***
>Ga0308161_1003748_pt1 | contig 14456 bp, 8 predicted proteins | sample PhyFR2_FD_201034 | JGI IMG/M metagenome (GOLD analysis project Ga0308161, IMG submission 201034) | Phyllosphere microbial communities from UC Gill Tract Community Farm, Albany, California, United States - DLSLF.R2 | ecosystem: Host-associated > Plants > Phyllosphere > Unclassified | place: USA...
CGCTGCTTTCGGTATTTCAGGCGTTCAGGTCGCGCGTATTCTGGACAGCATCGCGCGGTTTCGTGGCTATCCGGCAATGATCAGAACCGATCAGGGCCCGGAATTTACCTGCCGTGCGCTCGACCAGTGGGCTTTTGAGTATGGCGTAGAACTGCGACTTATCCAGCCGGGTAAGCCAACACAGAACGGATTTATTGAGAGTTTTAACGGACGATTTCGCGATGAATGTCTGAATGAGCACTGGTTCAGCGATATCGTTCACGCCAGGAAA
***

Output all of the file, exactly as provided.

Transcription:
>Ga0308161_1003748_pt1 | contig 14456 bp, 8 predicted proteins | sample PhyFR2_FD_201034 | JGI IMG/M metagenome (GOLD analysis project Ga0308161, IMG submission 201034) | Phyllosphere microbial communities from UC Gill Tract Community Farm, Albany, California, United States - DLSLF.R2 | ecosystem: Host-associated > Plants > Phyllosphere > Unclassified | place: USA...
CGCTGCTTTCGGTATTTCAGGCGTTCAGGTCGCGCGTATTCTGGACAGCATCGCGCGGTTTCGTGGCTATCCGGCAATGATCAGAACCGATCAGGGCCCGGAATTTACCTGCCGTGCGCTCGACCAGTGGGCTTTTGAGTATGGCGTAGAACTGCGACTTATCCAGCCGGGTAAGCCAACACAGAACGGATTTATTGAGAGTTTTAACGGACGATTTCGCGATGAATGTCTGAATGAGCACTGGTTCAGCGATATCGTTCACGCCAGGAAA